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CombiMatrix Believes NGS Preimplantation Genetic Screening Test Will Attract New Customers


NEW YORK (GenomeWeb) – Breaking its exclusive focus on tests based on microarrays and other legacy testing technologies, CombiMatrix announced earlier this month that it is launching its first next-generation sequencing assay, in the preimplantation genetic screening space. The company anticipates accepting its first samples in the middle of June.

CombiMatrix CEO Mark McDonough told GenomeWeb that the new NGS-based PGS test will initially join, and eventually replace, the company's current array-based CombiPGS option, which CombiMatrix launched in late 2014.

"Most customers that we already have for our array CGH … they aren't clamoring for NGS like new prospects [might be] but they welcome a move to NGS," McDonough said. "So retire is too strong a word, but we do plan to move things over [to sequencing] over the course of Q3, because we really think it's better clinically, it's better for our lab, and it's better for patients and doctors."

PGS is performed in the context of in vitro fertilization, where couples can elect to test their embryos for chromosomal abnormalities prior to implantation as a way to reduce the risk of miscarriage or an abnormal pregnancy.

According to McDonough, there are three main reasons the company decided to implement NGS in its PGS services. First, it offers better throughput compared to arrays. Secondly, there appears to be added clinical value in the broader analysis that sequencing offers.

NGS will offer current and future CombiMatrix customers improved accuracy and sensitivity in the detection of both chromosomal and segmental aneuploidies via more comprehensive coverage of the whole genome.

Third, McDonough said, fertility specialists, who CombiMatrix would like to be able to recruit as customers, are asking for NGS.

"In our team's interaction with physicians and our interactions at the American Society for Reproductive Medicine, it's clear that this is what is being asked for … [plus], our major competitors are going to NGS, and luckily we have a really great team that can bring things up in an appropriate but also expeditious manner, so we made the commitment to jump in."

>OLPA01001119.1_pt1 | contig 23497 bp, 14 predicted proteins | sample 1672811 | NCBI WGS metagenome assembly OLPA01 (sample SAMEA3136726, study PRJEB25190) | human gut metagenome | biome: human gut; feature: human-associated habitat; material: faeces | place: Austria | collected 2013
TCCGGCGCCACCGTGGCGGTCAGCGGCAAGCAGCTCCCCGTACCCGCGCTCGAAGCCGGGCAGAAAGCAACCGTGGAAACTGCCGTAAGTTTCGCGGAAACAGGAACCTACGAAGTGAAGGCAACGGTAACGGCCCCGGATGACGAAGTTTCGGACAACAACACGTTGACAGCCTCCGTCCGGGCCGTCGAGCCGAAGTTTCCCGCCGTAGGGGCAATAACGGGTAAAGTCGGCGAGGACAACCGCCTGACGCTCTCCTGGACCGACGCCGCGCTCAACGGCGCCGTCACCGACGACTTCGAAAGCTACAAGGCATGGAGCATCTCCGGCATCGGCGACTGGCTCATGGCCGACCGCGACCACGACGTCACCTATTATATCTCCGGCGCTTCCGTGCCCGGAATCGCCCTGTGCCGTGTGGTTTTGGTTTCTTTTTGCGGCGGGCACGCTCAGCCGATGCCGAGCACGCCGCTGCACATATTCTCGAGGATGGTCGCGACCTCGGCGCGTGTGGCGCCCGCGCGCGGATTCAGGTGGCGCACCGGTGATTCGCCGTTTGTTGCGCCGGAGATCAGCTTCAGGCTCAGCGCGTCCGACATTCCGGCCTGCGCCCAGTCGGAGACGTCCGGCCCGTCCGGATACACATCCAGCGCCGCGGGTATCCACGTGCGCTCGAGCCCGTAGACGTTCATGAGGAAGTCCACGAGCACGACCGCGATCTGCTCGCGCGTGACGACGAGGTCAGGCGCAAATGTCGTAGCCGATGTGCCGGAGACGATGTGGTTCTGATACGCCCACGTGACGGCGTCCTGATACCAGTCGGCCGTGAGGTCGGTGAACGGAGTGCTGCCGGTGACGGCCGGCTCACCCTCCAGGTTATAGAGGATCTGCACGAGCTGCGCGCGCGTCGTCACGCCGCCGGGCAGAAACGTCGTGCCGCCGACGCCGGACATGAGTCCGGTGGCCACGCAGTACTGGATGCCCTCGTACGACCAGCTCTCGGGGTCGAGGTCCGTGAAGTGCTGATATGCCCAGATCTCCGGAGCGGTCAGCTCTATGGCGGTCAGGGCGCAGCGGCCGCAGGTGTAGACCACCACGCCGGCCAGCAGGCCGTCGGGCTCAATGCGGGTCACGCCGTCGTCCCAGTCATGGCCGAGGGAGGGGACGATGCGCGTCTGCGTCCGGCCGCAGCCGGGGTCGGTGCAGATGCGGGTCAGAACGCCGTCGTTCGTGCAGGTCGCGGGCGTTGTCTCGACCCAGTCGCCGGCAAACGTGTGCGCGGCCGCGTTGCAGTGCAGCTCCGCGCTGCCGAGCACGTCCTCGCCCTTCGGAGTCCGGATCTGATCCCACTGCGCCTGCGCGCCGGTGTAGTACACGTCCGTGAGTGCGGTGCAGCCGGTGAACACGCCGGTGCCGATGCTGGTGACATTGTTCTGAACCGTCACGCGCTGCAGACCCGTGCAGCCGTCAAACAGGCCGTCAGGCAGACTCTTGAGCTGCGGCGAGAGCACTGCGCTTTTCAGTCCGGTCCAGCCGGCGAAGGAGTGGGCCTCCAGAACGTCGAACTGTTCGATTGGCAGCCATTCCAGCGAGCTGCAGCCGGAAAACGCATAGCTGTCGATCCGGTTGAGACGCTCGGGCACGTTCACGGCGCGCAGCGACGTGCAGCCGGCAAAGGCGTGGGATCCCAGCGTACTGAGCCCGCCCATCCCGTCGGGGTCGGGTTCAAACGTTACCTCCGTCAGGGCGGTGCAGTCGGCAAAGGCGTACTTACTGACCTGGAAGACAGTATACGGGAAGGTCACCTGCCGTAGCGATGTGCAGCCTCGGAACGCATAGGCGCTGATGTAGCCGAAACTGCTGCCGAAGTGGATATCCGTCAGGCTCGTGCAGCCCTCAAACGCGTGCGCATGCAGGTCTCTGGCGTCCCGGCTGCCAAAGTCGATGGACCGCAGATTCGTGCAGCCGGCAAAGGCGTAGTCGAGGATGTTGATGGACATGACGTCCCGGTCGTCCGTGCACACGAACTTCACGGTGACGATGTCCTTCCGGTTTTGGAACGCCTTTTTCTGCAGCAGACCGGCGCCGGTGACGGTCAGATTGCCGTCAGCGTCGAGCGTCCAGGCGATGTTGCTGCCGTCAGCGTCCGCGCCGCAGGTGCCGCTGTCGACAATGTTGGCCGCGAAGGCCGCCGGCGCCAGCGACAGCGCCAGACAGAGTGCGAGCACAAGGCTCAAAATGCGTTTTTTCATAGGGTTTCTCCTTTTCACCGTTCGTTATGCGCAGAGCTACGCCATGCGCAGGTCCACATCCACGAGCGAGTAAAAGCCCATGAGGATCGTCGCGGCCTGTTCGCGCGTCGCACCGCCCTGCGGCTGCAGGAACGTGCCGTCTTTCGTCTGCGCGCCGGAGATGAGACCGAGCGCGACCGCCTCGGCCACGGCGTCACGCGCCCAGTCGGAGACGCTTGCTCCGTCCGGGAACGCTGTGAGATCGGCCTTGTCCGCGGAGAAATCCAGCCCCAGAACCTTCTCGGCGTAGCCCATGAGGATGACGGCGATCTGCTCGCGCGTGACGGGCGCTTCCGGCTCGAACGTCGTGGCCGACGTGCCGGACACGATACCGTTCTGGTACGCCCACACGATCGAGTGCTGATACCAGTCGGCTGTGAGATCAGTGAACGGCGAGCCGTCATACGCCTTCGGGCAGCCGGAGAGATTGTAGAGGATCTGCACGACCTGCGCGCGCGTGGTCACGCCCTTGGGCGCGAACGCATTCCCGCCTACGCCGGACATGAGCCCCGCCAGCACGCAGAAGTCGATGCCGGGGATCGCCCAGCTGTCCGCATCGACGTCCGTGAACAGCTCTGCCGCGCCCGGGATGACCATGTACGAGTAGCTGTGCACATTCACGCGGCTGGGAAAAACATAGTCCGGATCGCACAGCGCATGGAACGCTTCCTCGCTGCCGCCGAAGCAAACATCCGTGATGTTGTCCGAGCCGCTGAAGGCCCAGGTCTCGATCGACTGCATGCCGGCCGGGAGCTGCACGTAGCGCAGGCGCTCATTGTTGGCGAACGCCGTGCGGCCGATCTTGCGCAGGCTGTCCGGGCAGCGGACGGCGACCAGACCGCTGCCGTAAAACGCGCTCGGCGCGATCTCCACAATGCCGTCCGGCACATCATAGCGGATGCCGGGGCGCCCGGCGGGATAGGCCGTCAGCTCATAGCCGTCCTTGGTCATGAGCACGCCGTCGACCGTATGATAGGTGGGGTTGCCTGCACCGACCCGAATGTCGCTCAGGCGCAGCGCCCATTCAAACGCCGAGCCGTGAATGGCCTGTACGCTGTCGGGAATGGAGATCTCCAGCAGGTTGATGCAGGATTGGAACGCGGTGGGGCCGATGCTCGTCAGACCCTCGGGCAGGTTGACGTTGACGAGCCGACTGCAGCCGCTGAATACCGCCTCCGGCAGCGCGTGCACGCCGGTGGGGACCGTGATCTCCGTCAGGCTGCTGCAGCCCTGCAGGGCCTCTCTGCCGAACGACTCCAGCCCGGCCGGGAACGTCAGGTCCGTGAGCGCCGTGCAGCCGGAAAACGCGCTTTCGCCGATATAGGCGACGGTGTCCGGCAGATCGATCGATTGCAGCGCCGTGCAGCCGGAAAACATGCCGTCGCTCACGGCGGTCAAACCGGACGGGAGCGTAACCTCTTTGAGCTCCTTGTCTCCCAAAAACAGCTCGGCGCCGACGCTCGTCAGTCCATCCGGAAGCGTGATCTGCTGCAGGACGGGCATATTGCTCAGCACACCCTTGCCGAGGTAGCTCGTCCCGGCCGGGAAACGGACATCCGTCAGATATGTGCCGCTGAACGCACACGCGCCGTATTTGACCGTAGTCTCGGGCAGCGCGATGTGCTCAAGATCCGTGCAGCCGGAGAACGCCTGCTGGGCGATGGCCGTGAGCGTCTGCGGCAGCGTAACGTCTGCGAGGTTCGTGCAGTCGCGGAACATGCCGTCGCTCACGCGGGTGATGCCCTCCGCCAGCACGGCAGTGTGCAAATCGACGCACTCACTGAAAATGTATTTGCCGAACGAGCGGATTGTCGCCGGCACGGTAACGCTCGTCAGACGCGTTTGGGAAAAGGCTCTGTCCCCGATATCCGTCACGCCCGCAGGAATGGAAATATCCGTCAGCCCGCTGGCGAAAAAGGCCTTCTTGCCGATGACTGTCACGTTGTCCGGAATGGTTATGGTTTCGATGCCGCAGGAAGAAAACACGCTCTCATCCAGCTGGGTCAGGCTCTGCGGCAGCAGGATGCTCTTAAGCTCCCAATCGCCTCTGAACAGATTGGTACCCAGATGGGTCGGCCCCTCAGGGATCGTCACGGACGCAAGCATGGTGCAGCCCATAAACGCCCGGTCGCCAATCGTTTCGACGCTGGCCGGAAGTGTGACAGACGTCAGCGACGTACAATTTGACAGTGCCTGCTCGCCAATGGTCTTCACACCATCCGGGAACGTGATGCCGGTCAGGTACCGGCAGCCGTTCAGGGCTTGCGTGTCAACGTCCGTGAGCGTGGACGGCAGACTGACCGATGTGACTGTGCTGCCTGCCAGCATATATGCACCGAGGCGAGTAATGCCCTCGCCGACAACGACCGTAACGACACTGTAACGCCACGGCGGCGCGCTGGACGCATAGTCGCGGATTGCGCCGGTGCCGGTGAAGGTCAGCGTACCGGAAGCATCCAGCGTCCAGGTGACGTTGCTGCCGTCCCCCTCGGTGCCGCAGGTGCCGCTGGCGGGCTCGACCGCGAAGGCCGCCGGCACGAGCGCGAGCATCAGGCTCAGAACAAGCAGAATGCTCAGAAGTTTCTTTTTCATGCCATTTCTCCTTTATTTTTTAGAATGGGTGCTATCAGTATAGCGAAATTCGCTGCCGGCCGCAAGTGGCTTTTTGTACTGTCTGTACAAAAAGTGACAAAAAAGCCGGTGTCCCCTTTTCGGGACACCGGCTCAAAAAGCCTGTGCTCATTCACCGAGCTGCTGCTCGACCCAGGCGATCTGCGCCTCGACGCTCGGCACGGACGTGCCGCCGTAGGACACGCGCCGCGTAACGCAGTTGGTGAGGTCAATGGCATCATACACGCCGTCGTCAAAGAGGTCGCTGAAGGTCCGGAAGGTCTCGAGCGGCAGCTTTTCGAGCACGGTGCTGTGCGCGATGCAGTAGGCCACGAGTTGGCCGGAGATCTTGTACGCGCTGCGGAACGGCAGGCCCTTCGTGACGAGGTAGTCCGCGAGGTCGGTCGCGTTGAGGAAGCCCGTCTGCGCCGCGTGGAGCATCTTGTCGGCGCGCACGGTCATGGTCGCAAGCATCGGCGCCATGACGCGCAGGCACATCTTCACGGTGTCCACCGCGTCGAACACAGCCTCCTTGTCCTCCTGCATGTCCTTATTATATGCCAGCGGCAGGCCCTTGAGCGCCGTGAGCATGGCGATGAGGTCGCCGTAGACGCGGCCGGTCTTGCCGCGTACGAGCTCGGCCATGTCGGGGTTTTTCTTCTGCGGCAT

As a cash-pay market, PGS also offers a good entrée for CombiMatrix into NGS, without the need to overcome reimbursement hurdles.

The company's new PGS test uses Illumina's VeriSeq PGS kit and runs on a MiSeq instrument that McDonough said the firm installed this April, running validations over the last six to eight weeks.

In addition to labs that also employ the Illumina VeriSeq PGS kit, CombiMatrix is joined in the NGS-based PGS field by Goodstart Genetics, which launched its EmbryVu test last year, based on a sequencing method the firm licensed from Johns Hopkins University.

Notwithstanding the company's new adoption of NGS-based PGS, McDonough said that arrays will continue to be a prominent part of CombiMatrix's business.

The company began offering its first pediatric chromosomal microarray analysis eight years ago, and expanded its menu since then to include array-based tests for miscarriage analysis and prenatal diagnosis.

"We think that microarray technology is very [powerful,] and we don't think it's being usurped or outmoded. We think it has real applications," he said.

However, CombiMatrix is considering other areas where NGS might have utility in its prenatal testing menu, McDonough said, though he declined to provide any details.

"We are guarded about giving too much guidance, but it's fair to say our scientific team is excited about NGS and its capabilities … if there are areas where we can be functionally equivalent and garner some throughput advantages or clinical benefits," he said.

McDonough said the company is currently cross-training its staff for NGS-based PGS, but in the future, if CombiMatrix evolves into a much more sophisticated NGS shop, it would expand with new hires in bioinformatics and other areas.